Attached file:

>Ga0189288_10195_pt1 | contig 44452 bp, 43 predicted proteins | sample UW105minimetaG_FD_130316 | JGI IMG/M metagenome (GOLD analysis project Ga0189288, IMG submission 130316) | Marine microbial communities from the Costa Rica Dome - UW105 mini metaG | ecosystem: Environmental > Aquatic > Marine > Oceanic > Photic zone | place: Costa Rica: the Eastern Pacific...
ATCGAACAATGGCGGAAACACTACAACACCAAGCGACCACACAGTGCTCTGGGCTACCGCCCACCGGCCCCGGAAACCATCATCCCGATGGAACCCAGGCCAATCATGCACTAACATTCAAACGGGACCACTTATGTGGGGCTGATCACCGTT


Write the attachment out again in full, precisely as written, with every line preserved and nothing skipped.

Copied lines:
>Ga0189288_10195_pt1 | contig 44452 bp, 43 predicted proteins | sample UW105minimetaG_FD_130316 | JGI IMG/M metagenome (GOLD analysis project Ga0189288, IMG submission 130316) | Marine microbial communities from the Costa Rica Dome - UW105 mini metaG | ecosystem: Environmental > Aquatic > Marine > Oceanic > Photic zone | place: Costa Rica: the Eastern Pacific...
ATCGAACAATGGCGGAAACACTACAACACCAAGCGACCACACAGTGCTCTGGGCTACCGCCCACCGGCCCCGGAAACCATCATCCCGATGGAACCCAGGCCAATCATGCACTAACATTCAAACGGGACCACTTATGTGGGGCTGATCACCGTT